But, as I mentioned before, in the fall of 2001, I entered the realm of low-carb eating. Even when I wasn't "on-plan," I still did not indulge in the earthy pleasure of mixing, kneading, rising, baking, cooling, slicing, and eating yeast-dough based concoctions. For the better part of a decade, I deprived myself and my loved ones of the exquisite aroma that can only be achieved by baking fresh bread at home.
Still, it was not without trepidation that I re-entered the world of bread-baking. Kind of silly, actually, since bread baking is EASY. I guess my general mental laziness was raising pre-emptive objections to the time-consuming, detail-oriented nature of the task, not to mention having to clean up the floured counter more than once.
I had read somewhere on the Internet about a "no-knead bread" recipe. Although it seemed like an ideal way to reacquaint myself with the wonders of bread-baking, I was skeptical at first. I believed that kneading was necessary in order to achieve any sort of edible texture. But the general consensus in the recipe reviews was that this recipe was a winner. I figured that if it sucked, all I lost was 3 cups of flour and a pinch of salt and yeast. The biggest part of the process is waiting 12-18 hours for the first rise, and 2 hours for the second rise, so it does take quite a bit of advance planning if you want to have fresh bread for breakfast.
The bread was simply awesome. Crusty, chewy, rustic like those loaves you get at overpriced artisanal bakeries. It has a hearty crumb, and a sourdough-like flavor that belies the simplicity of the preparation. Heavenly with fresh butter, and even better dipped in olive oil. Husband and I devoured half a loaf immediately. It also serves well to make sandwiches, French toast, or bread pudding. It's great as an accompaniment to a warm bowl of soup on a chilly evening. Spread a thin layer of Nutella on it and you're transported back to Paris, whether you've ever been there or not.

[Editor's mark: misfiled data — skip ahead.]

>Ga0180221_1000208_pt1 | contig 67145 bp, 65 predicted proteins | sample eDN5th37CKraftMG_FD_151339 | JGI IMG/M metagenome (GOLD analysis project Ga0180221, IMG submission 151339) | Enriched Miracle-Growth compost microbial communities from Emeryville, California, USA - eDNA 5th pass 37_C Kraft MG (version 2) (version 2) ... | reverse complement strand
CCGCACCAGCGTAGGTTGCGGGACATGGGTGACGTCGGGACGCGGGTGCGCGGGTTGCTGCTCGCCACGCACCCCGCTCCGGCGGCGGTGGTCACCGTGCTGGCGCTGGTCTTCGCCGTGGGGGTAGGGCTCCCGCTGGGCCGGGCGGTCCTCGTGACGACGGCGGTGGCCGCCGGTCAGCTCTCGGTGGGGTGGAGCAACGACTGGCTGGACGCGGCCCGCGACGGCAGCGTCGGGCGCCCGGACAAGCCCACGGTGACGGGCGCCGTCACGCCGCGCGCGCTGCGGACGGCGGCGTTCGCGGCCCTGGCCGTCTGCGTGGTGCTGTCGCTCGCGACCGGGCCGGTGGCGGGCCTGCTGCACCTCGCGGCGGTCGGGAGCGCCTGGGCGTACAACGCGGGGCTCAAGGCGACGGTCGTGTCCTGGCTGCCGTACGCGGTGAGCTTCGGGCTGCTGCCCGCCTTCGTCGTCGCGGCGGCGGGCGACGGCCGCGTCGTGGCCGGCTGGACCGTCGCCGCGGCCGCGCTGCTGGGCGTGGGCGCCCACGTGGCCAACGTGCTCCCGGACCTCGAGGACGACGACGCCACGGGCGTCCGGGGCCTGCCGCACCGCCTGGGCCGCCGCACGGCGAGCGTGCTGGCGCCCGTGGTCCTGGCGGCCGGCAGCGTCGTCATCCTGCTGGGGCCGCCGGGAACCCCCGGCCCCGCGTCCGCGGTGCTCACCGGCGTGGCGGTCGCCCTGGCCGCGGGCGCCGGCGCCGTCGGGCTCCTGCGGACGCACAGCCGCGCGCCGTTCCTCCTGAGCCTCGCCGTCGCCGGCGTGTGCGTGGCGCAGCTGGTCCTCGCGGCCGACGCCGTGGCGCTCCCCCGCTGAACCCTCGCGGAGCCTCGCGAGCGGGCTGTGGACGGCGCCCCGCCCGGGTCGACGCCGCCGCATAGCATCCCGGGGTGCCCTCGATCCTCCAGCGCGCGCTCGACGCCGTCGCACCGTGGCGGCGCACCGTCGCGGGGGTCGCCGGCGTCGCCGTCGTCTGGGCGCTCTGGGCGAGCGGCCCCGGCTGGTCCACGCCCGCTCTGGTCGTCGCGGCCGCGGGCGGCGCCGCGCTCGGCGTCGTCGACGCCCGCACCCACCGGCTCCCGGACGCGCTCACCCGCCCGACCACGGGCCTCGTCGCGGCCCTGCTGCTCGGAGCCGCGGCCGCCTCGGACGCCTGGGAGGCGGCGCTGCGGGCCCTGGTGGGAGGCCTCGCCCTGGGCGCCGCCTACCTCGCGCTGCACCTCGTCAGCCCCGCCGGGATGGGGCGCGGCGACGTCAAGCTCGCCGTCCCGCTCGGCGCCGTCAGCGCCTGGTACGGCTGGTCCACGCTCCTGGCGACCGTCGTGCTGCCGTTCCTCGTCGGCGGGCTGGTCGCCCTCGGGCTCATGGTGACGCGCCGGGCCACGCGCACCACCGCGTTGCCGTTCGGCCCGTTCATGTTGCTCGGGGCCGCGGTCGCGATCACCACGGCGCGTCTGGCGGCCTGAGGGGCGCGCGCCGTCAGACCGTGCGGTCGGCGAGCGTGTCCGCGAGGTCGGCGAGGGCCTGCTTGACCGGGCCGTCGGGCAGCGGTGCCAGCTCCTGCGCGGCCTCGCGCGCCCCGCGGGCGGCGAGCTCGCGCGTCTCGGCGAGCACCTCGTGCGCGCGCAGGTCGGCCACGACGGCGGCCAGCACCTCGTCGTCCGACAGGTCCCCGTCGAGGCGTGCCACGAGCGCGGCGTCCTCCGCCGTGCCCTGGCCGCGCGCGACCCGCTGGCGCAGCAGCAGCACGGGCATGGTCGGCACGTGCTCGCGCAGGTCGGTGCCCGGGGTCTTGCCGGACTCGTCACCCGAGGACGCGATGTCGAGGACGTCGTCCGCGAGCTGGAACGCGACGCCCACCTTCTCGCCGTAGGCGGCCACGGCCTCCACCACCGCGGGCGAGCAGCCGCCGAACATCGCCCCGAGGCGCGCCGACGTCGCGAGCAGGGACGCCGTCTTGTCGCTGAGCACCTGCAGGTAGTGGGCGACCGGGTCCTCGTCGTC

THIS IS THE RECIPE I USED
Here's a couple of pictures of my first finished loaf:
Still, lovely as this bread is, it doesn't replace the square slices we are used to when it comes to making lunchbox sandwiches. For that, I was going to have to use a traditional, kneaded-bread recipe. I did a lot of searching on the internet for the best white sandwich bread recipe. There are literally millons of recipes out there. I needed something that didn't have oats, or rye, or potato flour, or anything that I didn't already have in my kitchen.
Luck would have it that I had all the ingredients for JULIA CHILD'S WHITE BREAD recipe, from the book "Baking with Julia." Good old Julia. I know from experience that, if you follow her recipes to the letter, you will not be disappointed in the results. Seriously. The first Julia Child recipe I ever tried was her hand-beaten Hollandaise, on a lovely Easter Sunday after having survived the wringer of Holy Week services at an Episcopal church. Julia came through with her Hollandaise. Seriously, her recipes cannot fail.
Back to the bread. This recipe, like most typical kneaded loaves, takes upwards of three hours to make from start to finish. And, unlike the no-knead bread, ignoring it for a long time isn't part of the process. Yes, there is waiting involved, but you can't walk away from home or go to sleep while the bread rises.
The final result was worthy of Saint Julia. Soft texture, even crumb, delicate flavor that carries fillings without overwhelming them. It made an awesome chicken salad sandwich for me, and some really really lovely toast for Husband's fried eggs and bacon.
Here is a picture:
The only downside to this recipe is that it turns out two large loaves. This is good if you have a large family taking sandwiches to work and school on a daily basis. Husband and I don't eat enough bread to finish even one loaf in the space of a week. Next time, I'll halve the recipe. Fortunately, we have a houseguest coming to visit this week, and we can send him home with the excess.
Both of these recipes are total keepers.